US non-farm payrolls rose 224,000 in June. In May only 72,000 jobs were created. The jobs news means that there is now “no chance of a 50 basis-point rate cut” later this month, writes John Authers on Bloomberg. Yet many traders are expecting rates to fall by 0.25% when the Fed next meets. The “guts” of the employment data were less encouraging than the headline figure implies. Unemployment actually ticked up slightly to 3.7%. Manufacturing is also in bad shape. The June IHS Markit manufacturing index fell to 50.1, its worst reading since 2009.
Don’t be distracted by the noise of monthly payroll figures, says Anatole Kaletsky for Gavekal Research. There is no consistent evidence to suggest that a US recession or serious weakening is on the cards. Consumer spending growth, which accounts for 70% of GDP, continues to chug along. Some will point to an inverted yield curve – the yield on the ten-year Treasury bond remains below that of the three-month note – but in an era of near-zero interest rates the bond market has lost its old power to signal impending doom.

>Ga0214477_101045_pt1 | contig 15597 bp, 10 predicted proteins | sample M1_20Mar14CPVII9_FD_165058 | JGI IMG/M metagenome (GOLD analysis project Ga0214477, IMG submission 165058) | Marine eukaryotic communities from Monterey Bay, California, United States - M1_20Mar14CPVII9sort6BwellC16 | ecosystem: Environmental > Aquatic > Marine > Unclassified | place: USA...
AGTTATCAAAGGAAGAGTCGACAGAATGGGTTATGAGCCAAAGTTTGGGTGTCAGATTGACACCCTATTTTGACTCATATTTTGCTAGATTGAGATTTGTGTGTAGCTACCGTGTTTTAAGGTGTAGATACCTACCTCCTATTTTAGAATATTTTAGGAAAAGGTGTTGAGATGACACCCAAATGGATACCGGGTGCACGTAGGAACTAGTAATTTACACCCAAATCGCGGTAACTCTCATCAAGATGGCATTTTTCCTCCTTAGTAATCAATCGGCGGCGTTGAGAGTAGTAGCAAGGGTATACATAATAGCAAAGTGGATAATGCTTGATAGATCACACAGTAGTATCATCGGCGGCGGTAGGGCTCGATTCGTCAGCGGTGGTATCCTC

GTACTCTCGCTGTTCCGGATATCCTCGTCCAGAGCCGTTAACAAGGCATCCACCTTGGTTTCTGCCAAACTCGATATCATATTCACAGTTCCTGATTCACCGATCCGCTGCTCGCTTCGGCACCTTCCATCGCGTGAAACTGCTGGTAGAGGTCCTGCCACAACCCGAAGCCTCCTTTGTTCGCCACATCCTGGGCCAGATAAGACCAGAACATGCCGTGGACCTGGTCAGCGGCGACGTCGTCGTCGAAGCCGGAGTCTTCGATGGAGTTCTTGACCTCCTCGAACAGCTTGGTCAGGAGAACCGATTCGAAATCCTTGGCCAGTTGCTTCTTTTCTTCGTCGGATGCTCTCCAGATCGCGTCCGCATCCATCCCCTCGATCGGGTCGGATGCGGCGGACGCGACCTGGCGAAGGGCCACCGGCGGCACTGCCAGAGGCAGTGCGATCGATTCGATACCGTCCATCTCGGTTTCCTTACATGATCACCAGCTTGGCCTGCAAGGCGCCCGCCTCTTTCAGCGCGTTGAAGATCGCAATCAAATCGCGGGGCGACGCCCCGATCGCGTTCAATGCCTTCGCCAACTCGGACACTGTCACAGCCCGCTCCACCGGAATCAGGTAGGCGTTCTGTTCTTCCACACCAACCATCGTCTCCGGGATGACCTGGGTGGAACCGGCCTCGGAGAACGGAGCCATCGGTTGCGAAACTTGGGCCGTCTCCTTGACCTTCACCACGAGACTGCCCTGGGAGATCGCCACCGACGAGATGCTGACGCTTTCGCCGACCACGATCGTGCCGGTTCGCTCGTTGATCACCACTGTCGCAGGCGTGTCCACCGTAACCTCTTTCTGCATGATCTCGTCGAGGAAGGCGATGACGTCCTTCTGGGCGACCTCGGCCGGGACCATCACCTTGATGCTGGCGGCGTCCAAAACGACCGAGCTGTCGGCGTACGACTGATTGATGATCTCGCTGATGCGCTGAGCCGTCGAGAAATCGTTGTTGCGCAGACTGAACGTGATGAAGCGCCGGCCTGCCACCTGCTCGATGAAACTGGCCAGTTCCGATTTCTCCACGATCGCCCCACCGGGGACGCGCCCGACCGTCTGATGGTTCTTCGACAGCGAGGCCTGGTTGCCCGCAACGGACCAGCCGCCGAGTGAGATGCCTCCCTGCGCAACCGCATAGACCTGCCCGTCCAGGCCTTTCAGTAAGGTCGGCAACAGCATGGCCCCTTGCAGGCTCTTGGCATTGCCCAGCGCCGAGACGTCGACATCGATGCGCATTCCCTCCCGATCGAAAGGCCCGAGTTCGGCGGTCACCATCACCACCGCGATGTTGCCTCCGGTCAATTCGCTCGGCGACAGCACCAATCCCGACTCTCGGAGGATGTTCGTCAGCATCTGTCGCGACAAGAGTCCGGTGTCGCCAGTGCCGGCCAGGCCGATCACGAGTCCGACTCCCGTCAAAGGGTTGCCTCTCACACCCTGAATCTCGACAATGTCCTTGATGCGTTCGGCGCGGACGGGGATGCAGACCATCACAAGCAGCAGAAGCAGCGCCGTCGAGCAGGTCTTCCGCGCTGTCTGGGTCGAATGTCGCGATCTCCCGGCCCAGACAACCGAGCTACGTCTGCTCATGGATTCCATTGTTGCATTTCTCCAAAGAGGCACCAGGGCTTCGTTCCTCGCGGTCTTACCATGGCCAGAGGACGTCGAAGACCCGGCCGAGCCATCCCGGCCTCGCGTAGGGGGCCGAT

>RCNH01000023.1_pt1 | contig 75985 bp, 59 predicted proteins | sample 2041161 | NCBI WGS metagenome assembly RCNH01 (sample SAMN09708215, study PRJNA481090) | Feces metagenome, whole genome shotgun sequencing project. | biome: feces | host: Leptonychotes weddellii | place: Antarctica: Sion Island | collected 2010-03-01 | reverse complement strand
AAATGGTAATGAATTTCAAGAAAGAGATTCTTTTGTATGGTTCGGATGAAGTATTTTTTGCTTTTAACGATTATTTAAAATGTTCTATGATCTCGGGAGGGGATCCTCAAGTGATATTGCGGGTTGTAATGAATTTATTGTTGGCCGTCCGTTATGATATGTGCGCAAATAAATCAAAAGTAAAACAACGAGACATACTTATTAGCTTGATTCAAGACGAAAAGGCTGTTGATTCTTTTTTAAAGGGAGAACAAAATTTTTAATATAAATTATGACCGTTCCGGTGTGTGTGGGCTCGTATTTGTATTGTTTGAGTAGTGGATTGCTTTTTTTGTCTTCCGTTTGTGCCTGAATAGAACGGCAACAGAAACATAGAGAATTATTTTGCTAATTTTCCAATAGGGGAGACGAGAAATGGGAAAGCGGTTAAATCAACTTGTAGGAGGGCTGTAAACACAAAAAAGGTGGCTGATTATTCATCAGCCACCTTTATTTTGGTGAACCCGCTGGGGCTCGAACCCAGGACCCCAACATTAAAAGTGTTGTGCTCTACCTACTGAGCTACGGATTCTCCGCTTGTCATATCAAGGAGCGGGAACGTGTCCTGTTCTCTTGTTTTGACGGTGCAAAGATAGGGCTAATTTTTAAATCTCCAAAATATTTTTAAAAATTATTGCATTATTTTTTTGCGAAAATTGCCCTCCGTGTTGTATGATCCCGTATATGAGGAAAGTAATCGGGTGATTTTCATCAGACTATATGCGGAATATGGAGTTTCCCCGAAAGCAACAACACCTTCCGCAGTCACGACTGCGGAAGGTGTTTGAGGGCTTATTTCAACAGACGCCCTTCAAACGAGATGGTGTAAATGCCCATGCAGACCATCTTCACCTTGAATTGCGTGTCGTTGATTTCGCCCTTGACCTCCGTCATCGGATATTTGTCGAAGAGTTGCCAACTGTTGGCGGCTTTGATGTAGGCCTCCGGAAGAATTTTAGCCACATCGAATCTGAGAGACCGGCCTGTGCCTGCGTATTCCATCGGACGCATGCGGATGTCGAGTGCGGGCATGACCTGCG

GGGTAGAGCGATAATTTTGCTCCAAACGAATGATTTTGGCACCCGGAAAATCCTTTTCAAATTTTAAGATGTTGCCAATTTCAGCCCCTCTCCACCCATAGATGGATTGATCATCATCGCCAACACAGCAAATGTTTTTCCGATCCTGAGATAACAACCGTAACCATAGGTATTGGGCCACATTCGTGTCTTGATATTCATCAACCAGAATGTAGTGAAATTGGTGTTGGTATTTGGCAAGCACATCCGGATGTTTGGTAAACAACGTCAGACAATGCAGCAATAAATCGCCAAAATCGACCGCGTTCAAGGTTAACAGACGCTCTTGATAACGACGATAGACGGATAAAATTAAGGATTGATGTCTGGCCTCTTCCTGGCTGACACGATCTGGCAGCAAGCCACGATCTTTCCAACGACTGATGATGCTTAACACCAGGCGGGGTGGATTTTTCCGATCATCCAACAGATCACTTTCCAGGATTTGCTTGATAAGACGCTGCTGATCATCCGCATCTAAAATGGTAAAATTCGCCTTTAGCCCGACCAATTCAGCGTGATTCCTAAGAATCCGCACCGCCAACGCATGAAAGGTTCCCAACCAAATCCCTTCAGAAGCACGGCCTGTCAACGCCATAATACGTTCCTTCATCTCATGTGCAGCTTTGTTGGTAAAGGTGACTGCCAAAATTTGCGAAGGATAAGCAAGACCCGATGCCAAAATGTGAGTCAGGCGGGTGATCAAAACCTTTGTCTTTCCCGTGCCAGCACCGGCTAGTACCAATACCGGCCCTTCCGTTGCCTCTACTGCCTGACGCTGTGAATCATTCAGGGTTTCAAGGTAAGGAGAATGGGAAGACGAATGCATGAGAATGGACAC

Note that today’s “ultra-expansionary monetary policy” ultimately caused an outbreak of inflation when it was tried in the 1960s but markets appear “completely indifferent” to this risk today. If an inflationary surprise is around the corner then a Fed rate cut can only hasten the reckoning. Still, as Luke Bartholomew of Aberdeen Standard Investments told CNBC, “markets have come to expect a cut [and] will fall out of bed if they don’t get one.”